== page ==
I've been bringing my designs to life for about 18 years but one thing I've learned is that there's always something out there, something new, something bigger, something better. And that's something one shouldn't be furious about, it's something one should be curious about. Newer the material, the more relatable it is, and the stronger the connection. But even with all the material, sometimes I lack inspiration and that's when I turn to music. Music is something that helps me get into the story and gives me the feel of it. And for me, music has been a very important part of my life from the beginning, being the son of renowned Carnatic musician Palai C. K. Ramachandran. But when it comes to my art, I turn to Mr. A. R. Rahman because I believe that no one can make you feel emotions through a song like him. My fondness for him started decades ago. As a young man, most of my friends dreamed to become successful doctors, engineers and businessmen but I made it my life's purpose to go to Chennai and just get a glance of Rahman sir. When in Chennai, I used to peek into his house from outside the gate to see him even if it was only for a second and I always had this photograph of him so that I could get an autograph if possible. I tried getting into concerts as well and I tried many other ways to just get a glimpse of this man's face. Decades went by and it had been a few years since I made my mark in the industry. One day my friend from the industry called and said that we needed to meet someone but he wouldn't tell me who. We went in his car and when we were halfway there, I knew where we were going. I was on my way to fulfilling young Jayaram's dream, only this time, I didn't need to peek. Turns out "my inspiration" wanted inspiration to design the logo for his KM College of Music! I finally met my idol, took pictures as proof that I met him, not to show anybody else, but to prove to myself that all that wasn't just a dream. At our next meeting, I took the same photo I used to take to his house when I was a young man peeping from the gate and got his autograph on it. The old, faded, fragile photo, all of a sudden became all the more valuable to me. Dreams take time to come true but in the end, they do come true after all, and that's what is important. 

“Dreams take time to come true but in the end, they do come true after all, and that's what is important.”

As an artist, I'm hungry for inspiration, and inspiration exists from the smallest to the biggest of things. You'll never know when nature will inspire you. You'll never know when your friends and family or even a stranger for that matter, will inspire you. You'll never know when you will inspire yourself. If this inspiration adds to your originality, then you are unstoppable. Creativity neither has a beginning nor an end. My journey as an artist is a journey without a destination and of the thousands of images in mind, till now, this journey, with its twists and turns, has made the most unforgettable design in my mind. To more inspiration, to more surprises and to more autos giving me great ideas!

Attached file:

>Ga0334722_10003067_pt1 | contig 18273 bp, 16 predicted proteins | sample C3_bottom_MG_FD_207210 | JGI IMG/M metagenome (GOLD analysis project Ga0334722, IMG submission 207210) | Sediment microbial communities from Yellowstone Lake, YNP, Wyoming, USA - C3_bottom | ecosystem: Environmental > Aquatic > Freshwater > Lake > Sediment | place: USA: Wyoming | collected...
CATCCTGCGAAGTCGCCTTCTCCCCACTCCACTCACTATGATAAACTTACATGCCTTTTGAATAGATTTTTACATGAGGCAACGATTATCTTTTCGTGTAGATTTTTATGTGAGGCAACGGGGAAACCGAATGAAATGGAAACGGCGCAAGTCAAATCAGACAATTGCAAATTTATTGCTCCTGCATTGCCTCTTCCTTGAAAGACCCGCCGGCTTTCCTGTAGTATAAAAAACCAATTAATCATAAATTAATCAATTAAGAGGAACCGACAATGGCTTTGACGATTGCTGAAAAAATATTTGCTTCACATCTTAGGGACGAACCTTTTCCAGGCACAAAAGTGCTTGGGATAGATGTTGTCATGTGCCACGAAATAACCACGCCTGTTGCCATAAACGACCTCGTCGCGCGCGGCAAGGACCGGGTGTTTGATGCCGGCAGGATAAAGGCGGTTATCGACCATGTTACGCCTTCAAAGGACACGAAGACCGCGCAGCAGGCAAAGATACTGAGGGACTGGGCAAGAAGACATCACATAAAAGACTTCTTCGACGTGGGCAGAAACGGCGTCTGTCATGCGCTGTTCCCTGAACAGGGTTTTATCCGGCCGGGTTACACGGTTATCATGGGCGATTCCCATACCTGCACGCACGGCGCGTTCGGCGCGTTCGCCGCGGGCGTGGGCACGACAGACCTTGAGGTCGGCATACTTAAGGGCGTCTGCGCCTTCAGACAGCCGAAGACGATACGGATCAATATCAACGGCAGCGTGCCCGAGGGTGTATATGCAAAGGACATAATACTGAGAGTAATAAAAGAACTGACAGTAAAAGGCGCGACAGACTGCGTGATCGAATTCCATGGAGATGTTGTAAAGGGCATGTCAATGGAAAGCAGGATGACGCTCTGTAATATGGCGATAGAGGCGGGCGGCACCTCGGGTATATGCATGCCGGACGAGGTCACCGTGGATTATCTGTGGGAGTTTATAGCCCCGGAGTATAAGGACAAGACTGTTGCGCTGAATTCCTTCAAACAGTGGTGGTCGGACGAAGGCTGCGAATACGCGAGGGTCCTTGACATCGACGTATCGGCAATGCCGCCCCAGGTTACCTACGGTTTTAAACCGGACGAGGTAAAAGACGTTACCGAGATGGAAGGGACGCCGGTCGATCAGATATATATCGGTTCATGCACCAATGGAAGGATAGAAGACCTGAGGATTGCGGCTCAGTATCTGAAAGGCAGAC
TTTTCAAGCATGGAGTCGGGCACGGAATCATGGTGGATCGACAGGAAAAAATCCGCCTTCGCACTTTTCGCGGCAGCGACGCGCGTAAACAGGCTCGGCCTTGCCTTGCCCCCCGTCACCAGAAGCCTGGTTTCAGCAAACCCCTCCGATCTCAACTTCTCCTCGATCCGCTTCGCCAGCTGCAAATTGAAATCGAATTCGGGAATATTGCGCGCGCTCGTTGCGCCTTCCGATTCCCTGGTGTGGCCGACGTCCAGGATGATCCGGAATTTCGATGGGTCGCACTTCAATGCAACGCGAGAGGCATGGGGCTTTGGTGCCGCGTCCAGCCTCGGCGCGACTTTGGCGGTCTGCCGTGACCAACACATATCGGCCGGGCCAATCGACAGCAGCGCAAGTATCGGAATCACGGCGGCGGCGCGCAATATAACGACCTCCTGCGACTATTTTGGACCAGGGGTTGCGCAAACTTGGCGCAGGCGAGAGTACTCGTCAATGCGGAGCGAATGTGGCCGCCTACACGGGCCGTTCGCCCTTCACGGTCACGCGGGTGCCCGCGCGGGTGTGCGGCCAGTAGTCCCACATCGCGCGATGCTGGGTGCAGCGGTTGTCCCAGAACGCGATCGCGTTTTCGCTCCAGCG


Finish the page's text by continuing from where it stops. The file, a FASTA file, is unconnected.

“If this inspiration adds to your originality, then you are unstoppable.”

Here's a video of  "Aliveni Enthu Cheyvua Mahesh Raghvan musical featuring Meera Sreenarayanan and Sreeram Ramachandran
Directed by Jayaram Ramachandran
Written by Jayaram Ramachandran and Sreeram Ramachandran

Jayaram Ramachandran-HuesnShades

Jayaram Ramachandran who has a passion for colours saw himself getting into fine arts as a student and later into graphic designs. Movies always beckoned him and that led him to Ace Cinematographer-Director, Santosh Sivan. He never considered posters as a mere advertising tool but for him, it is a platform through which, he is able to express the movie maker’s thoughts and fantasies about their piece of art. He started his poster designing career with a few Hindi films and multilingual art films. It is through the Malayalam movie Pazhassiraja in the year 2009 that he gained immense recognition. He runs his Design shop Posterwala Design Company in Chennai and assists Mr. Santosh Sivan in various projects.

This is the second episode of the mini-series "My Creative Day". You can check out the FIRST POST by clicking the link.